and to include past, present, and future." (Mr. Bancroft, min. to
Germany, to Mr. Fish, Sec. of State, May 8, 1873, For. Rel. 1873,

I. 281, 287.)
As to the treaty with Hesse, see Mr. Fish, Sec. of State, to Mr. Mayns,

June 13, 1870, 85 MS. Dom. Let. 82.
As to the treaty with Austria-Hungary, see Mr. Fish, Sec. of State, to Mr.

Kanders, July 12, 1870, 85 MS. Dom. Let. 282.
As to North Germany, see Mr. Fish, Sec. of State, to Mr. Gietz, Feb. 8,

1871, 88 MS. Dom. Let. 226.

In 1873 the United States proposed a revision of the naturalization treaties, and stated that the extension of the provisions of the treaty with the North German Union to the other States would, in the opinion of the President, be the simplest and best way to solve the question, adding to it such a provision as might be necessary under German laws to enable Germans who had declared their intention to become citizens of the United States, but had not yet become such, to inherit real and personal property in Germany, as well as a provision that the effect of the treaty should extend to all past naturalization. The proposal was declined.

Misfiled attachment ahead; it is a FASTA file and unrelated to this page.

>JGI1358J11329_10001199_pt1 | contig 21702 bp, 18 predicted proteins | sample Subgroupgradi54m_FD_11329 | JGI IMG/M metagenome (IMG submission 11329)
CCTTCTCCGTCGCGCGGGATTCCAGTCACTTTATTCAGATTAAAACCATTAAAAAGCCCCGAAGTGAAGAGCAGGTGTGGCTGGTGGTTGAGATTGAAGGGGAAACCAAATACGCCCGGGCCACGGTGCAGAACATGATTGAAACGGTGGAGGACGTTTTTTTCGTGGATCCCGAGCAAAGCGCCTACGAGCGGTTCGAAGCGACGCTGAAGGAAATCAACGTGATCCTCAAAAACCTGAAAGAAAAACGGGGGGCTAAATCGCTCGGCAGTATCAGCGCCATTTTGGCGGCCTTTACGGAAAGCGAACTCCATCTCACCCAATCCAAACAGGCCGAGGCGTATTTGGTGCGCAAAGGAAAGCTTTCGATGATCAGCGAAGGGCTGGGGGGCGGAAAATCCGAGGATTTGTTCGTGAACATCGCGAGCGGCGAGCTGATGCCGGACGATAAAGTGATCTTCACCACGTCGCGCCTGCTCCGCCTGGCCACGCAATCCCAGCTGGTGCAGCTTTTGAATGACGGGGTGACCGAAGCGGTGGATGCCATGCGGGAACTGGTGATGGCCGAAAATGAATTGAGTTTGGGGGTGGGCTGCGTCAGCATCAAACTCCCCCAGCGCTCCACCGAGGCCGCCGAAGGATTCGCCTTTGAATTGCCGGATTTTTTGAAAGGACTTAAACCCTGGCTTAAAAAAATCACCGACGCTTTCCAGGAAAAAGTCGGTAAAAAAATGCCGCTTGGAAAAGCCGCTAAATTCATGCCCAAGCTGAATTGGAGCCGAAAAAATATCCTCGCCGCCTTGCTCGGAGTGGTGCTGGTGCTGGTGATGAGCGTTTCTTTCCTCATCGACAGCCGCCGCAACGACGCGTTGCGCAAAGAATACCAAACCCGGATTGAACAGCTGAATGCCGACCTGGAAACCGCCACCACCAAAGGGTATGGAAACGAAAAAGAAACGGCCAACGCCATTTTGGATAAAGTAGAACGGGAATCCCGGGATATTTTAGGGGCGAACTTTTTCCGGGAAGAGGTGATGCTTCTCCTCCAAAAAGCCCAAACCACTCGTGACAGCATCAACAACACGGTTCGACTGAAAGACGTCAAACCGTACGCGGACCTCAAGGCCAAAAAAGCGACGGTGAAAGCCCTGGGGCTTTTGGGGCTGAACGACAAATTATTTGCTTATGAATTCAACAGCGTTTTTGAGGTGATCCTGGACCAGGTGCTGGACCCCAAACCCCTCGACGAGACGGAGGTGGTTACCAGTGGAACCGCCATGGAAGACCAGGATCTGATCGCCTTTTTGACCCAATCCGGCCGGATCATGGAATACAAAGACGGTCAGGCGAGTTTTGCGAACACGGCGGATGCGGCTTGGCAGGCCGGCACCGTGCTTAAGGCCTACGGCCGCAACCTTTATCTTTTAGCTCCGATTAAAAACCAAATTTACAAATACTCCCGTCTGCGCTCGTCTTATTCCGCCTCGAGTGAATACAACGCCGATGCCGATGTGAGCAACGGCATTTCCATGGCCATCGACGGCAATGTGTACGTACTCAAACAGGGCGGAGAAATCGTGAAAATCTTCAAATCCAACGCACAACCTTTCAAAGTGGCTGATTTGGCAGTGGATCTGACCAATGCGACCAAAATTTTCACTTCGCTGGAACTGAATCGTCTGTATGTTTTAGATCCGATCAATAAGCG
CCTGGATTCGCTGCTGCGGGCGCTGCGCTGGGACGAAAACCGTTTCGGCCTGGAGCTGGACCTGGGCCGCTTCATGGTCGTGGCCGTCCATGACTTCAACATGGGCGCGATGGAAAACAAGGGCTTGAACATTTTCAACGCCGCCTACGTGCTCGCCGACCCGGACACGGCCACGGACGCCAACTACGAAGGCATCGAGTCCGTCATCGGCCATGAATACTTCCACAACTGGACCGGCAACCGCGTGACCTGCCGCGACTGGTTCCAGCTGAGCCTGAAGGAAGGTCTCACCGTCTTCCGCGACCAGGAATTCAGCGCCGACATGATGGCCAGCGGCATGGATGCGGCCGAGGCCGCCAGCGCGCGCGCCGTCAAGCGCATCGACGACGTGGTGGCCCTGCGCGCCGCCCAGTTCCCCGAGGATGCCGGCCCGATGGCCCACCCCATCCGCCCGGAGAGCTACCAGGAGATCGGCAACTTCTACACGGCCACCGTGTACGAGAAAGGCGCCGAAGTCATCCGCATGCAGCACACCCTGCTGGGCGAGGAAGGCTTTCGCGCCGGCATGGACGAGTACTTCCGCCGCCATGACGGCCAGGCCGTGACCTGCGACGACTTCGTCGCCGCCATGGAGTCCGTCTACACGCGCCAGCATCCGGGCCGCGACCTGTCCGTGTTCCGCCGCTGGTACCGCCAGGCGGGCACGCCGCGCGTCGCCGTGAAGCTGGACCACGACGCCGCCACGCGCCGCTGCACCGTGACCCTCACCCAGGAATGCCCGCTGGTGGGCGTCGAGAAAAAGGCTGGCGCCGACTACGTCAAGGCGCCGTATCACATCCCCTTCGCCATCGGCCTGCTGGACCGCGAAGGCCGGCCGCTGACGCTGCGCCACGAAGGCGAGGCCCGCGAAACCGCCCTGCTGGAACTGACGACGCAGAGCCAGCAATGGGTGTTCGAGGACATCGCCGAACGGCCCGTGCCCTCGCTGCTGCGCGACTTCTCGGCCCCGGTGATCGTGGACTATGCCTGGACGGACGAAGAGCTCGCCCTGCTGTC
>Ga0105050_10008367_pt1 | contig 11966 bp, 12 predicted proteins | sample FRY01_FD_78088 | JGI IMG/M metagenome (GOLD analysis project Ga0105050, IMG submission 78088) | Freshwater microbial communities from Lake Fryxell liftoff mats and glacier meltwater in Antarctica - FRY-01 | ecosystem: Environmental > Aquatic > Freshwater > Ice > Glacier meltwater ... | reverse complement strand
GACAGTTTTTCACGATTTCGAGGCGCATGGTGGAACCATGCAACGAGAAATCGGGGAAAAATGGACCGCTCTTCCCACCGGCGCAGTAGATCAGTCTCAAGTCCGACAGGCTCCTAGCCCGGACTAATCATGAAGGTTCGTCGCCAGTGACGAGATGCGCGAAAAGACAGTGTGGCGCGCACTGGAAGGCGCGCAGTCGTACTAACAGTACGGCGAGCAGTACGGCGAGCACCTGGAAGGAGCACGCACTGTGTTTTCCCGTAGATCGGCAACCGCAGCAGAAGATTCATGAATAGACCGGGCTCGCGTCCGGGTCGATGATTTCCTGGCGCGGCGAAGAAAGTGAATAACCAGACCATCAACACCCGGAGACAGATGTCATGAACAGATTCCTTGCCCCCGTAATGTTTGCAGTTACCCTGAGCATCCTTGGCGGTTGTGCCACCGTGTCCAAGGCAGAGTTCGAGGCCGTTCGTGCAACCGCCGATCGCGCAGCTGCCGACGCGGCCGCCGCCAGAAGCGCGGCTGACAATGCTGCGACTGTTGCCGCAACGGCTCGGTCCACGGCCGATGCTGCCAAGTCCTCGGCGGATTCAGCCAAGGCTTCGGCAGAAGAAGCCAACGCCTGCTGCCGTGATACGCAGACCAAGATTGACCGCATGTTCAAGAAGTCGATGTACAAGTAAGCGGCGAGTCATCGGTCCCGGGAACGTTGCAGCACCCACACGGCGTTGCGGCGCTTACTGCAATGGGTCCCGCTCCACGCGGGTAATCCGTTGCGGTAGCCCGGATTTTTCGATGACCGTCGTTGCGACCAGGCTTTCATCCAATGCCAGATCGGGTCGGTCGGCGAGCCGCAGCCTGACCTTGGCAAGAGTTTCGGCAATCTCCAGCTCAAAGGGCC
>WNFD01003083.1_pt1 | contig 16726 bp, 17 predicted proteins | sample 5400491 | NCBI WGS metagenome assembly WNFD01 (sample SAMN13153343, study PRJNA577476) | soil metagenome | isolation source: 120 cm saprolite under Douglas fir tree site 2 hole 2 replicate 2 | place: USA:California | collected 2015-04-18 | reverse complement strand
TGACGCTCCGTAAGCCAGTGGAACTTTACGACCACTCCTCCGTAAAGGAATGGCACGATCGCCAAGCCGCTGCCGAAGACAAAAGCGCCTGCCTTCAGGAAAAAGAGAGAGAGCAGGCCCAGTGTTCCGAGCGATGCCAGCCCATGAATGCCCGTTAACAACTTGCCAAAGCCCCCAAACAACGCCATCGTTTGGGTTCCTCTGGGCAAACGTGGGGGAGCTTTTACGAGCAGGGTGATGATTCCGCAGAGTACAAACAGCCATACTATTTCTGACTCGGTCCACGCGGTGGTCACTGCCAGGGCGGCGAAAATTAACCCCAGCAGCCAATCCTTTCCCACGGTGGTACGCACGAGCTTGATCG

Mr. Fish, Sec. of State, to Mr. Bancroft, min. to Germany, April 14, 1873,

For. Rel. 1873, I. 279, 281 ; same to same, June 4, 1873, id. 292, 293.

In a dispatch of May 8, 1873, Mr. Bancroft traces the history of the negotiation of the treaties and expounds their meaning. He says: “I am unable to find in the treaties of naturalization all the defects which are suggested. On the contrary, I think that the most important of them do not exist and that others are of no practical moment."

Mr. Bancroft, min. to Germany, to Mr. Fish, Sec. of State, May 8, 1873,

For. Rel. 1873, I. 281. In a dispatch of May 8, 1873, Mr. Bancroft said: “I do not regard it as